Sep 18, 2019
Written by Corinne Travis
This article highlights five reasons influencers turn down campaign work — with input directly from influencers about common mistakes and blockers and the things brands can do to shine through all the noise.
This CJ authored article originally appeared on PerformanceIn.
Influencers are bombarded with emails from brand and agency contacts across multiple marketing channels and receive an endless stream of gifted product that often arrives at their doorstep unannounced. So how do you get influencers to read and respond to your emails and, better yet, say “yes” to working with you? The key is to understand why they’re saying “no”.
For influencers with an overwhelmed inbox, your relationship can quickly be over before it begins if your email has a generic subject line, you get the influencer’s name wrong, etc. Jessica Woodbury, blogger at Don’t Mind the Mess, paints a bleak picture. “Imagine a world where your spam folder was your inbox and that less than 5% of the email you get is from people you know. The rest of it is from people you have never heard of, brands you have never worked with, and focus on things you have never written about.”
How to fix it: Nicolette McKinlay, Sponsorship Manager at How Does She, describes the emails she responds to as “straightforward and upfront, concise but still personable.” Once you have all the elements of an effective influencer outreach email down, you can create a basic email template that can be personalized:
Influencers are committed to staying true to their personal brand and doing right by their audience. “Before coming to me - even if I haven't heard about their brand--they should have an idea of what I might be interested in that fits within my scope of content,” says Merrick White, the blogger behind Merrick’s Art. Keep in mind that even when you’ve done your research, influencers have a deep understanding of their audience behavior, which often dictates the brands they’ll work with and the products they promote. And some influencers refuse partnerships because they feel a brand conflict with their own brand values. This type of feedback can be helpful--it allows you to spend your budget on more relevant and effective partnerships.
How to fix it: spend time building a solid campaign outreach list based on research. Read influencers’ blogs and social posts and search for keywords, your brand, and your competitors on their site. Pay attention to the “About Me” section. If your brand has PR or perception issues, address it upfront—share how you’ve addressed the issue and what you’ve done differently.
We often see brands with unrealistic or rushed timelines, especially for influencers who try to maintain a balance between monetization and authenticity or may only accept a few sponsorships a month. Certain deliverables may drastically affect your timeline—namely sending product for custom photography and video—they may have to schedule their photographer, send photos for editing, etc. So while some influencers may be open to expediting your content, it will cost you.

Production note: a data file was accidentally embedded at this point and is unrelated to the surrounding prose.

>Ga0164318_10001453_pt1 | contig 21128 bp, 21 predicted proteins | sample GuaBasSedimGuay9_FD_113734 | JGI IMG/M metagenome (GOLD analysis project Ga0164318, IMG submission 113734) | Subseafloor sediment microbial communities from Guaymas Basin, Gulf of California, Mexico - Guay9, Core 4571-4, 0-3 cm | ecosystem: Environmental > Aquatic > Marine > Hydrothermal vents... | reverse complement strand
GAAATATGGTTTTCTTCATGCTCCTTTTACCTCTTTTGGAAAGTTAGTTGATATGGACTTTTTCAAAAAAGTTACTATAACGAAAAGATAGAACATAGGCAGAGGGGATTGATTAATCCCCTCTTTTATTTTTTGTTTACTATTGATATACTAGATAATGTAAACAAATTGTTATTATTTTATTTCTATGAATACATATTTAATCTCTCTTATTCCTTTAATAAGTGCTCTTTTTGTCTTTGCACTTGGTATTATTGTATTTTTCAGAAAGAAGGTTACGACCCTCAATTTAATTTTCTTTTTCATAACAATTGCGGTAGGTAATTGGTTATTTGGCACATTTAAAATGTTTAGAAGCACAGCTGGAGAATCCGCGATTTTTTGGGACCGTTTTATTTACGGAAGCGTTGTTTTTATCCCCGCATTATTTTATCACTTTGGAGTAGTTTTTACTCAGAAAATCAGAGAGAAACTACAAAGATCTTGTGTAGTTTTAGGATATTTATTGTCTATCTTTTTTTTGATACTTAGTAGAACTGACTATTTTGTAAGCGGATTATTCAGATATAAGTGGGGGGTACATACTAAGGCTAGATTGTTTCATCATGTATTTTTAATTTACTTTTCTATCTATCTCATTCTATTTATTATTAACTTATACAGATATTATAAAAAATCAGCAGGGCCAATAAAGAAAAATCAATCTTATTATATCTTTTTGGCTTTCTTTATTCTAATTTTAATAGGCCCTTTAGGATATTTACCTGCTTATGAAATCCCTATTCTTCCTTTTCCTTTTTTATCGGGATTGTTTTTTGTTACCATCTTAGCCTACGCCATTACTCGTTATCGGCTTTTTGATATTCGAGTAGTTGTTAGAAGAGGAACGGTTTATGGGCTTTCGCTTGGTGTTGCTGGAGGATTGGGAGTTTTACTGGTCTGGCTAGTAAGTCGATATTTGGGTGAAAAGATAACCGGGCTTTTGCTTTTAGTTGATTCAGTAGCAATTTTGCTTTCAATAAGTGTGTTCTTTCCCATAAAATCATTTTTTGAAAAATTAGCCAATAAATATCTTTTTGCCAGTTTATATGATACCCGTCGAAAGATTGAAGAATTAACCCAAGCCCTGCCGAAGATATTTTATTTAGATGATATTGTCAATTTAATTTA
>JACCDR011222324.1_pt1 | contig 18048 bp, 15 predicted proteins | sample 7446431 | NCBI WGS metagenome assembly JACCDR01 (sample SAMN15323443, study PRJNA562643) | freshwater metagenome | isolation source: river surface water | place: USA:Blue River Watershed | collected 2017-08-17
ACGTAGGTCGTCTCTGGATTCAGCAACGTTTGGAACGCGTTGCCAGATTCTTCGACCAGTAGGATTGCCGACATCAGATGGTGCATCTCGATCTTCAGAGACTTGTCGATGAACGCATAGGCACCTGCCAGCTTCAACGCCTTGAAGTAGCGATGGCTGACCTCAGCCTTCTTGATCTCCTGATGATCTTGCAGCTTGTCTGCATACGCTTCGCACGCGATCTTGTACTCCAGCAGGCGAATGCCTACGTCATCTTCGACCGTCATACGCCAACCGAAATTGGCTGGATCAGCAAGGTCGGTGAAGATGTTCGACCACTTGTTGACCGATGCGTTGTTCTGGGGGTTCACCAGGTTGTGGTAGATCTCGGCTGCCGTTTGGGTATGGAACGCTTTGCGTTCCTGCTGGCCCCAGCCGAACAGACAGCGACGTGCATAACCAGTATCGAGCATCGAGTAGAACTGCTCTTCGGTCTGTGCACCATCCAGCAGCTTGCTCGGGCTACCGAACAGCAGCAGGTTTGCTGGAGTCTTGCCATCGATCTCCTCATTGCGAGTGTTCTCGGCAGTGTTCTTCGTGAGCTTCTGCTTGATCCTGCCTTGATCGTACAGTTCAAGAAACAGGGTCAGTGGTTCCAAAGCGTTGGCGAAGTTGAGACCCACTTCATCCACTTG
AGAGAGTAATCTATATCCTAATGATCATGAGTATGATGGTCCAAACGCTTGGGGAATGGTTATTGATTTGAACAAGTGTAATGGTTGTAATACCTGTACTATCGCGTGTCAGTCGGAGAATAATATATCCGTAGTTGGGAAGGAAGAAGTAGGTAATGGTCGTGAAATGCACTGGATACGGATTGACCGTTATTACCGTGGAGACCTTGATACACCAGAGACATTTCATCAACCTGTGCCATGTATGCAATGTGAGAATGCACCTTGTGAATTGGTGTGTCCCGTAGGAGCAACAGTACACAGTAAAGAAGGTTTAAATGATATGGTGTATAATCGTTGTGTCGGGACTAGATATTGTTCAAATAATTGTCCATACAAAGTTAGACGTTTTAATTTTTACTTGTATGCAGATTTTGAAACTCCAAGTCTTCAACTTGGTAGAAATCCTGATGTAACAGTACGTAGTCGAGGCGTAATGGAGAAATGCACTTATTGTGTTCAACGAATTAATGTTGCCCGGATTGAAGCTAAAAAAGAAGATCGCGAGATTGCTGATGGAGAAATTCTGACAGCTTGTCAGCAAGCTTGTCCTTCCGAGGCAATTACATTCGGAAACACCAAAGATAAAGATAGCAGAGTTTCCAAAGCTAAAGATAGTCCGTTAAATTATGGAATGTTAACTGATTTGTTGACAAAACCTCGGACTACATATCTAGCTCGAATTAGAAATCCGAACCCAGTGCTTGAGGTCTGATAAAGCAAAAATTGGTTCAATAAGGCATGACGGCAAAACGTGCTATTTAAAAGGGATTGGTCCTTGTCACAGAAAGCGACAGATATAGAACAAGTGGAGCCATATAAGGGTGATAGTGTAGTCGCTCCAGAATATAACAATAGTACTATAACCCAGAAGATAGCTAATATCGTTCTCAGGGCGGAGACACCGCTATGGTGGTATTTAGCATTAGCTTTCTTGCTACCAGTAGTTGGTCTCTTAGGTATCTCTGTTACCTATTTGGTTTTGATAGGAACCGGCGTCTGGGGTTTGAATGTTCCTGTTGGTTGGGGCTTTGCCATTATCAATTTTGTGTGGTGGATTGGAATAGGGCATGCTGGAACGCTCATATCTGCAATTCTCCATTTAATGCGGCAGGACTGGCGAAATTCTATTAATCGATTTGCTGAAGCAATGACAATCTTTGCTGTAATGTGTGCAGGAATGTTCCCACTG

How to fix it: plan your campaign and outreach at least 6-8 weeks in advance of your launch date. Remember to add extra time for major holidays or peak shopping periods to secure top choices. Spend time building the most efficient plan for getting the product to influencers. If there’s no way around a short time frame, be flexible with campaign deliverables. For example, opt for inclusion in a sale roundup post with brand assets versus a sponsored post with custom photography.
Free product doesn’t pay the bills. In a competitive space, influencers can say “yes” to the campaigns that meet their rate and decline those that don’t. Some brands assume that influencers will work for shout outs or products are given the brand’s big name. The biggest issue with this assumption is that it implies influencers are one-size-fits-all and fails to take into account the different influencer personas. The worst thing you can offer? “The biggest mistake is when [brands] say, ‘Write a post for the chance to win,’” says Kimberly Tate of Stuffed Suitcase.
How to fix it: be realistic about your budget and what you can achieve when you’re crafting a pitch. Although it never hurts to ask, your ask should align with influencer persona and reach. You don’t want to build a reputation for being cheap, stingy, or out of touch.
The competitor, or a brand with an overlapping market, may get to an influencer first with a non-compete. They’re a brand ambassador for [x] brand and are legally bound from promoting conflicting brands for up to a year. You can do everything right and still get a “no.”
How to fix it: be the brand offering long-term brand ambassador opportunities with a non-compete. “The campaigns that offer long-term relationships, those stand out in my mind. Then I want to talk about the brand more because we have this relationship. I don't need them to wine and dine me, but I love when they make a little extra effort to throw in a handwritten note or bring me out for a conference to meet in person. Because so much of this can become transactional,” says White.
There are a ton of reasons influencers turn down work, but a lot of them are due to mistakes that can be easily avoided. Much like any relationship, the brands that cut through the noise are the ones that truly devote the time and effort to forge a more personal connection and communicate ideas for a well-thought-out partnership.